Preservation News Roundup: February 2022

The monthly Landmarks Illinois News Roundup keeps you in the loop on the latest preservation news stories from the month as well as Landmarks Illinois’ main advocacy efforts, projects and announcements. You can also receive these monthly news roundups directly in your inbox by signing up for our newsletters at the bottom of the page.

Landmarks Illinois travels to NYC, hosts lecture to mark opening of new exhibit featuring the Ebony Test Kitchen

Landmarks Illinois Director of Advocacy Lisa DiChiera traveled to New York City the week of February 14 to attend opening events for the Museum of Food & Drink’s new exhibit, “African/American: Making the Nation’s Table,” featuring the former Ebony Test Kitchen. The exhibit is the country’s first to celebrate the history of African American cuisine and the countless Black chefs, farmers and food and drink producers who have laid the foundation for American food culture.

In 2018, Landmarks Illinois, with help from its Skyline Council and other volunteers, deconstructed the Ebony Test Kitchen from its home in the former Johnson Publishing Company headquarters in Chicago, which was being converted by a developer from office to residential use. A year later, Landmarks Illinois loaned the kitchen to MOFAD to feature in its exhibit.

Landmarks Illinois also hosted a Preservation Snapshots Lecture: Saving the Iconic Ebony Test Kitchen on February 23. The lecture featured speakers Lisa DiChiera, Landmarks Illinois Director of Advocacy; Jean Nihoul, Former Curator & Culinary Operations Manager at MOFAD; and Charla Draper, Publicist and former Ebony Food Editor. All three are pictured above in the Ebony Test Kitchen at MOFAD’s exhibit in New York City.

Read more in the news:

The Ebony Test Kitchen, Where Black Cuisine Was Celebrated, Is Reborn
New York Times, February 18

This New African-American Food Exhibit Showcases the Legacy of ‘Ebony’ Magazine
Thrillist, February 22

Ebony Magazine’s iconic Test Kitchen on view in Harlem Feb. 23 thru Juneteenth
Amsterdam News, February 24

This breathtaking quilt depicts Black people’s impact on American food, 406 times over
Washington Post, February 24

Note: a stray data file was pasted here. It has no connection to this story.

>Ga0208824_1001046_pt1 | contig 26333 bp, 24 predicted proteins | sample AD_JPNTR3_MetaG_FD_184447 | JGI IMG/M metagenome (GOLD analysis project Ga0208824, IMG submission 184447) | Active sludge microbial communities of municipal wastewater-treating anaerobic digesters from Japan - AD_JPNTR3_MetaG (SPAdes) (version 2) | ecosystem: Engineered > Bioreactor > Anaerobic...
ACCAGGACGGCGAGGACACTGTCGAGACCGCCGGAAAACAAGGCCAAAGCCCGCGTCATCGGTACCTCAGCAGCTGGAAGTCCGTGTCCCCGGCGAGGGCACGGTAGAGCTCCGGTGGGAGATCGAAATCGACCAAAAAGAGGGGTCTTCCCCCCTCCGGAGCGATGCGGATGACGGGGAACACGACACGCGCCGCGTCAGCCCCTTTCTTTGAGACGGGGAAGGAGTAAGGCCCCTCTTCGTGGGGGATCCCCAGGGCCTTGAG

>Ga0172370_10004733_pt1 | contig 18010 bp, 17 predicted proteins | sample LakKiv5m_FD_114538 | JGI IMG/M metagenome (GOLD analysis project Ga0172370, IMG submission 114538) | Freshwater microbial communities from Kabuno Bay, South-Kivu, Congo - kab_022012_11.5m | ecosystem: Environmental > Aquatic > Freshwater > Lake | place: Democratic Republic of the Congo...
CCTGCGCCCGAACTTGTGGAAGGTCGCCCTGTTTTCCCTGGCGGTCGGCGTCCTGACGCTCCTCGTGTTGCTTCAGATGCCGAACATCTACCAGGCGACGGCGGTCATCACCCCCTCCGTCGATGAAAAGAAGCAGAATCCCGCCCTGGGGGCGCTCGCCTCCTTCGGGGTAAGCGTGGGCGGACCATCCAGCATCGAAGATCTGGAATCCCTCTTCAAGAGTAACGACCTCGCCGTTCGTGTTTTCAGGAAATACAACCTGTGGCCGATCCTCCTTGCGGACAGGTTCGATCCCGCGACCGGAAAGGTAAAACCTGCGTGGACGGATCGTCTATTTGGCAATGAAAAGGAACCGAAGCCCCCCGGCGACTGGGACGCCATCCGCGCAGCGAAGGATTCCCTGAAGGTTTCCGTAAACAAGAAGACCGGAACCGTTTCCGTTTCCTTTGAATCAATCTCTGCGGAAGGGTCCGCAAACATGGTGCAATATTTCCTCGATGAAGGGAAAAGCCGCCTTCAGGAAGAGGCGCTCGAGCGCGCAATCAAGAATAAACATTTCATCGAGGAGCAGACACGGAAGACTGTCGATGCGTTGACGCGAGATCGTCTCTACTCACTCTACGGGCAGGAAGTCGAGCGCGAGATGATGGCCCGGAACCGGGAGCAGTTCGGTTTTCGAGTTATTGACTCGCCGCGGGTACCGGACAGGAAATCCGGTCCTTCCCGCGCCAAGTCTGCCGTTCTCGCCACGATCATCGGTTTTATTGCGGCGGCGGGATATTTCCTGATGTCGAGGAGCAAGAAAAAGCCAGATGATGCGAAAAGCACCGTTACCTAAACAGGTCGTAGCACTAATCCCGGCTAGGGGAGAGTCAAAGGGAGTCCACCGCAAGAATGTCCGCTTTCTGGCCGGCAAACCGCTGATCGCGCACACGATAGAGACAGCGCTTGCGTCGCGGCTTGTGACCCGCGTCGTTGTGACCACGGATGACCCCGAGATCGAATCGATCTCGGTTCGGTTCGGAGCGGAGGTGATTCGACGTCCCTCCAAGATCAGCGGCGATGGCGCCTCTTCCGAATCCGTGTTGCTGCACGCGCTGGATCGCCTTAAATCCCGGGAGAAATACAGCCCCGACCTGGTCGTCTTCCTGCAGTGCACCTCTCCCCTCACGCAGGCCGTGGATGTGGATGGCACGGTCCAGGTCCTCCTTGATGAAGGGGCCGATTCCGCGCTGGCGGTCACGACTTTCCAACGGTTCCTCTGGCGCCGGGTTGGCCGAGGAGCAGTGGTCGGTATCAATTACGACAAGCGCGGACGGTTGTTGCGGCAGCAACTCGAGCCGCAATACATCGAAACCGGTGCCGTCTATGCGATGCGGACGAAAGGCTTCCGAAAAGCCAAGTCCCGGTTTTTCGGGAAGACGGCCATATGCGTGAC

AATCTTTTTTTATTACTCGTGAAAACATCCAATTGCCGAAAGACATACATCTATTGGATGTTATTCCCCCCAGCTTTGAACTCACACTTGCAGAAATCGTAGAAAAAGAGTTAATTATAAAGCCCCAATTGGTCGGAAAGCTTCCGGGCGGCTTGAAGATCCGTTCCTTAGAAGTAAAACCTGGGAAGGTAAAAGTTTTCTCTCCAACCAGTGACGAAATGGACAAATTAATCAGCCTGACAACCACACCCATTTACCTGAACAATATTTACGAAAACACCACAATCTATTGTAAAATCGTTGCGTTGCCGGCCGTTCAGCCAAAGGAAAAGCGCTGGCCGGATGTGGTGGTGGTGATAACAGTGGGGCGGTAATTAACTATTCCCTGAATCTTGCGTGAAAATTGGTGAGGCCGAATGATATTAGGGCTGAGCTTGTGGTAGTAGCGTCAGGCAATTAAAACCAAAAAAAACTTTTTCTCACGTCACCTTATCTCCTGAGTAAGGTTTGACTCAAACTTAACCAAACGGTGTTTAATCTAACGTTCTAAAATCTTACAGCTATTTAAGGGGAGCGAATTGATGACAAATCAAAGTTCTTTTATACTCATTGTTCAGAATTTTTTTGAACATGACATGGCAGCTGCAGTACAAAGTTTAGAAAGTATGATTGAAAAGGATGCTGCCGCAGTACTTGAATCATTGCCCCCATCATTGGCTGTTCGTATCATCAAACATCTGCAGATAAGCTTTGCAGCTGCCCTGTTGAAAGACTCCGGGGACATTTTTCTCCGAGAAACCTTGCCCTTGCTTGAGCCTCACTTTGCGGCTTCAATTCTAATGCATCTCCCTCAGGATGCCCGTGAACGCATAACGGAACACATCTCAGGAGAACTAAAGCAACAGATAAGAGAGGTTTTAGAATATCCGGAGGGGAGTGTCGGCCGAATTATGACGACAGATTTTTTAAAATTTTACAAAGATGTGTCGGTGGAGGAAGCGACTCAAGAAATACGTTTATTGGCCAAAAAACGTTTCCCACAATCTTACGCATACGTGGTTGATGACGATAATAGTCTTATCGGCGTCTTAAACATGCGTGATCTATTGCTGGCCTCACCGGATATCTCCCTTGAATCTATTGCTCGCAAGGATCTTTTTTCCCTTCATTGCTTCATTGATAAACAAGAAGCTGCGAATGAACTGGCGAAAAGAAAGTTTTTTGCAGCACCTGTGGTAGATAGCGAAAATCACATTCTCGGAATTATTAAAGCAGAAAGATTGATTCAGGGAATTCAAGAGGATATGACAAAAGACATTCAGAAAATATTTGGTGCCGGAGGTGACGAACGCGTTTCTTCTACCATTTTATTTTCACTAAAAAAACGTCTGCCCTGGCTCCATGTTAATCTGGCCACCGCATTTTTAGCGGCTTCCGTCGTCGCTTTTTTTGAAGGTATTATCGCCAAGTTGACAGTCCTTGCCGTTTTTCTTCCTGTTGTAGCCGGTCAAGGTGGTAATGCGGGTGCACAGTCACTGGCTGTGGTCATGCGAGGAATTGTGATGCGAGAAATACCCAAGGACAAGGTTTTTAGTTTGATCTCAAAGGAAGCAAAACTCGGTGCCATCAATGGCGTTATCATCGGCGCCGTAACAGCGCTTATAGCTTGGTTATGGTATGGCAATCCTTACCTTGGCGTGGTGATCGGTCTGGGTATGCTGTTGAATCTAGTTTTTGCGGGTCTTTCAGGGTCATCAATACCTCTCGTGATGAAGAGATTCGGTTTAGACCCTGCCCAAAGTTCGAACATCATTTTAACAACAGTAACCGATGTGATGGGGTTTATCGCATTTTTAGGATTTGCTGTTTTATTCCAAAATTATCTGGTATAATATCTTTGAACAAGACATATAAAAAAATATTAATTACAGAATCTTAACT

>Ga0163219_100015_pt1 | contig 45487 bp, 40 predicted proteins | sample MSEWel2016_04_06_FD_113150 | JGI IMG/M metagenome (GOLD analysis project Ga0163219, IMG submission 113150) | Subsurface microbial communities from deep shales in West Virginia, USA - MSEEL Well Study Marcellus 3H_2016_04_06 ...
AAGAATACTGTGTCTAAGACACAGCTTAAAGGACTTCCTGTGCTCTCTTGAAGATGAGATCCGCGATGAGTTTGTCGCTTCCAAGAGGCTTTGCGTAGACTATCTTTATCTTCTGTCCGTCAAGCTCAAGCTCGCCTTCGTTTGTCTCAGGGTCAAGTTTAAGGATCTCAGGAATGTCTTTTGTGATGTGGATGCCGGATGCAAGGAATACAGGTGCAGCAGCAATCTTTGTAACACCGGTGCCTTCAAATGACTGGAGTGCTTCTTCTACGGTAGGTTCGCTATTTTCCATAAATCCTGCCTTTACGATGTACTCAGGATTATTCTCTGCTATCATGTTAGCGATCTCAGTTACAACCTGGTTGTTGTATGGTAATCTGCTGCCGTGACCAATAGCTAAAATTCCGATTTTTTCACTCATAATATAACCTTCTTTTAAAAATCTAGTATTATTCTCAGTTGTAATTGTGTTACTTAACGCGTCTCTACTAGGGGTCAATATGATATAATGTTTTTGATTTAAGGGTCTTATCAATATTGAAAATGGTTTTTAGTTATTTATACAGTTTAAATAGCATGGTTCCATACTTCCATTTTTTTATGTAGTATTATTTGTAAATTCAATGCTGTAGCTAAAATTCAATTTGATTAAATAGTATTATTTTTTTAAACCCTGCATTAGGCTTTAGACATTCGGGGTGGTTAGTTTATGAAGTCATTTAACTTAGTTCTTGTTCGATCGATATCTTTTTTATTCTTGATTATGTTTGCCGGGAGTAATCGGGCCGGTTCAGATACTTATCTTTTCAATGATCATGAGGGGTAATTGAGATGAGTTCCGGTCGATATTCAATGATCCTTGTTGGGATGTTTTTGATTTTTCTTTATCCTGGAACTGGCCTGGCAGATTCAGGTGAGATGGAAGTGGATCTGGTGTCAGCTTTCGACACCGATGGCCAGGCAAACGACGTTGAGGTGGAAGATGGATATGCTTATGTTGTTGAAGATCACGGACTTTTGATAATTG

The Rebirth of the Ebony Test Kitchen, a Home for Black Cuisine
The New Yorker, February 2


Click below to watch the February 23 Preservation Snapshots Lecture.

Watch the Snapshots Lecture

Midcentury modern Schmidtke house in Elgin faces demolition if not moved by April 1

Landmarks Illinois is advocating for a Midcentury Modern home in Elgin that is being offered for free to someone who can move it to another location. The house, built in 1967 by local architect John Schmidtke and located at 35W655 Tollgate Road in Elgin, was designated a Kane County Landmark in 1996. However, it was annexed from unincorporated Kane County into the city of Elgin last year, which consequently caused the house to lose its county landmark protection. It now faces possible demolition if not relocated.

Landmarks Illinois and the Kane County Historic Preservation Commission have urged the Elgin Heritage Commission to facilitate a preservation outcome with Elgin’s City Council. The developer stated he will give the home to a party willing to relocate it by an April 1 deadline.

Landmarks Illinois Director of Advocacy Lisa DiChiera told the New York Times that Landmarks Illinois is ready to aid any developer who wishes to preserve the home. “We hope the city of Elgin will also assist these efforts with time and resources as well as helping to find a site,” she said, “or waiving fees or expediting permitting if needed.”

The house received an increase in interest following a post by the popular Instagram account Cheap Old Houses. Those with serious interest in, and a viable plan for, moving the house should contact

(Pictured: John Schmidtke House. Courtesy Kane County Development Department.)

Read more in the news:

A No-Cost Modernist Home, but No Takers Yet. It Needs Moving.
New York Times, February 23

This landmark mid-century modern house in the Chicago suburbs is free to anyone who can move it, but experts say relocating it may be a challenge
Business Insider, February 24


Don’t forget to register for our spring fundraising event at the Old Post Office in Chicago! PRESERVATION FORWARD will celebrate our 2022 Landmarks Illinois Influencers: an inspiring group of seven female leaders who have shaped Illinois’ built environment and are joining Landmarks Illinois in its progressive effort to create a more diverse, equitable, inclusive and accessible preservation movement.